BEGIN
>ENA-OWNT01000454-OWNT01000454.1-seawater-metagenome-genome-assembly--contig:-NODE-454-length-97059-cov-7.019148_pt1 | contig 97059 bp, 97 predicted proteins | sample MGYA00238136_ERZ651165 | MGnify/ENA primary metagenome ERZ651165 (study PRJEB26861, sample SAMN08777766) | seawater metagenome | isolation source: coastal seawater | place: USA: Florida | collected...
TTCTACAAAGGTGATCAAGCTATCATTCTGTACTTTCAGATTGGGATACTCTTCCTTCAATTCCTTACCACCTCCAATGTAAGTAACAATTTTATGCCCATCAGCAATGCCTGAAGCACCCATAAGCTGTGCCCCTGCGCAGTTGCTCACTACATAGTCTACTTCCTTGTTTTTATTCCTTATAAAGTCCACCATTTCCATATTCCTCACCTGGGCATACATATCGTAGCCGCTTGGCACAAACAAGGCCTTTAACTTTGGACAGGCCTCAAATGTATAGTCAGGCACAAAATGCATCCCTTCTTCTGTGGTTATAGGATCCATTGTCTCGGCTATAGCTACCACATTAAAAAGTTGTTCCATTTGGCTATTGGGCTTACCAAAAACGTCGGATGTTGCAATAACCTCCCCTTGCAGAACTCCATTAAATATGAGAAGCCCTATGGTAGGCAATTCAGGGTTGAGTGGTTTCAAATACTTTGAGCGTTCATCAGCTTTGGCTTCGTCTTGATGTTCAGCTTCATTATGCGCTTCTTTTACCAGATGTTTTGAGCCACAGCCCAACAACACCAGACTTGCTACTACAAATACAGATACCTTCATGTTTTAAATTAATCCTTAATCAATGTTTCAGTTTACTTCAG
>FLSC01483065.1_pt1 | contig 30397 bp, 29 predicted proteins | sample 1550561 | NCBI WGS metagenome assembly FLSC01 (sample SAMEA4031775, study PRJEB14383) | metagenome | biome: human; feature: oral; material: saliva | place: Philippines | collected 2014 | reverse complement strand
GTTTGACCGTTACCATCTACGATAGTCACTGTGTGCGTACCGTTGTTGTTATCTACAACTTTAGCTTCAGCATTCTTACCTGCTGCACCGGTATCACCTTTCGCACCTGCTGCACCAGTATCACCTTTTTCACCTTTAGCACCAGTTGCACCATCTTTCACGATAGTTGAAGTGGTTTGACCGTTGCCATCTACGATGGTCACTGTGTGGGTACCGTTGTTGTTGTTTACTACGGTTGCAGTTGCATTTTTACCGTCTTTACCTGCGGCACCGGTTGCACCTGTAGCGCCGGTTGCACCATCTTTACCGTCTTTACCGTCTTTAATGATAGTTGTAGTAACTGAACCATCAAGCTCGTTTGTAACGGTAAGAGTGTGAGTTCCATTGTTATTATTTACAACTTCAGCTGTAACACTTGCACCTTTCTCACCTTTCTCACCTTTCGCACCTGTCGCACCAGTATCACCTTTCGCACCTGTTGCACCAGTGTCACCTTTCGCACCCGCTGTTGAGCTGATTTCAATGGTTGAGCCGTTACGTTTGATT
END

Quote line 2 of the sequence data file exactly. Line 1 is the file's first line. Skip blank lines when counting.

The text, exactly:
TTCTACAAAGGTGATCAAGCTATCATTCTGTACTTTCAGATTGGGATACTCTTCCTTCAATTCCTTACCACCTCCAATGTAAGTAACAATTTTATGCCCATCAGCAATGCCTGAAGCACCCATAAGCTGTGCCCCTGCGCAGTTGCTCACTACATAGTCTACTTCCTTGTTTTTATTCCTTATAAAGTCCACCATTTCCATATTCCTCACCTGGGCATACATATCGTAGCCGCTTGGCACAAACAAGGCCTTTAACTTTGGACAGGCCTCAAATGTATAGTCAGGCACAAAATGCATCCCTTCTTCTGTGGTTATAGGATCCATTGTCTCGGCTATAGCTACCACATTAAAAAGTTGTTCCATTTGGCTATTGGGCTTACCAAAAACGTCGGATGTTGCAATAACCTCCCCTTGCAGAACTCCATTAAATATGAGAAGCCCTATGGTAGGCAATTCAGGGTTGAGTGGTTTCAAATACTTTGAGCGTTCATCAGCTTTGGCTTCGTCTTGATGTTCAGCTTCATTATGCGCTTCTTTTACCAGATGTTTTGAGCCACAGCCCAACAACACCAGACTTGCTACTACAAATACAGATACCTTCATGTTTTAAATTAATCCTTAATCAATGTTTCAGTTTACTTCAG